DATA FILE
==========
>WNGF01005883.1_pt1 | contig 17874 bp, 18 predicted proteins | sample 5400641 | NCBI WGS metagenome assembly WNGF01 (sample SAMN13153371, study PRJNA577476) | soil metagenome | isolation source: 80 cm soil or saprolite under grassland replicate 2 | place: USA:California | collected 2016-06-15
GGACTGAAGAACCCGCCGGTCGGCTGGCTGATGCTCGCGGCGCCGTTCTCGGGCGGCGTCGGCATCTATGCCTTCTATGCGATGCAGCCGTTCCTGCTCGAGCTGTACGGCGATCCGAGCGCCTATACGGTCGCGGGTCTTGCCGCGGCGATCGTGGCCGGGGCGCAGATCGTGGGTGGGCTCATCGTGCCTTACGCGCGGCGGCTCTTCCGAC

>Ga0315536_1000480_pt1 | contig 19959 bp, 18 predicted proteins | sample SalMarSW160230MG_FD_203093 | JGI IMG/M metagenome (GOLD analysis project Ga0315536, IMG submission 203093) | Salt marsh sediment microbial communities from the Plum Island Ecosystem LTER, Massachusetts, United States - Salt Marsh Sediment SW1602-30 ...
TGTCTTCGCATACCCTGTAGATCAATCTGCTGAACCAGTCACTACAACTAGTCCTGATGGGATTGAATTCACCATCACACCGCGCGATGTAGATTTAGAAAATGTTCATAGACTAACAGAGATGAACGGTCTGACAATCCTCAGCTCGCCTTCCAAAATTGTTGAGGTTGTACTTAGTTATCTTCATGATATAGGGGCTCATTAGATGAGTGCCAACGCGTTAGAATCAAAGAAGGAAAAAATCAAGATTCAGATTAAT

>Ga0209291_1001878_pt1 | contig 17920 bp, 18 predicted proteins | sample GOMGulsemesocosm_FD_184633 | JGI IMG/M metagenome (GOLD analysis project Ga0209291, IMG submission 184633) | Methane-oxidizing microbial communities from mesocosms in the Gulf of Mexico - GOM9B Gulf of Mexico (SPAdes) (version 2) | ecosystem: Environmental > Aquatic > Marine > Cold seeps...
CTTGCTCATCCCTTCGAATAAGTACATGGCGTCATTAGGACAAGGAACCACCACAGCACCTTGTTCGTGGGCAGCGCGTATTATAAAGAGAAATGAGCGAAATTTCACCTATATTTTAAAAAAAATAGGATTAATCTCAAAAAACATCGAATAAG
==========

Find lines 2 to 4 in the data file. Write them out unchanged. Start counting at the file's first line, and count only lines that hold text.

GGACTGAAGAACCCGCCGGTCGGCTGGCTGATGCTCGCGGCGCCGTTCTCGGGCGGCGTCGGCATCTATGCCTTCTATGCGATGCAGCCGTTCCTGCTCGAGCTGTACGGCGATCCGAGCGCCTATACGGTCGCGGGTCTTGCCGCGGCGATCGTGGCCGGGGCGCAGATCGTGGGTGGGCTCATCGTGCCTTACGCGCGGCGGCTCTTCCGAC

>Ga0315536_1000480_pt1 | contig 19959 bp, 18 predicted proteins | sample SalMarSW160230MG_FD_203093 | JGI IMG/M metagenome (GOLD analysis project Ga0315536, IMG submission 203093) | Salt marsh sediment microbial communities from the Plum Island Ecosystem LTER, Massachusetts, United States - Salt Marsh Sediment SW1602-30 ...
TGTCTTCGCATACCCTGTAGATCAATCTGCTGAACCAGTCACTACAACTAGTCCTGATGGGATTGAATTCACCATCACACCGCGCGATGTAGATTTAGAAAATGTTCATAGACTAACAGAGATGAACGGTCTGACAATCCTCAGCTCGCCTTCCAAAATTGTTGAGGTTGTACTTAGTTATCTTCATGATATAGGGGCTCATTAGATGAGTGCCAACGCGTTAGAATCAAAGAAGGAAAAAATCAAGATTCAGATTAAT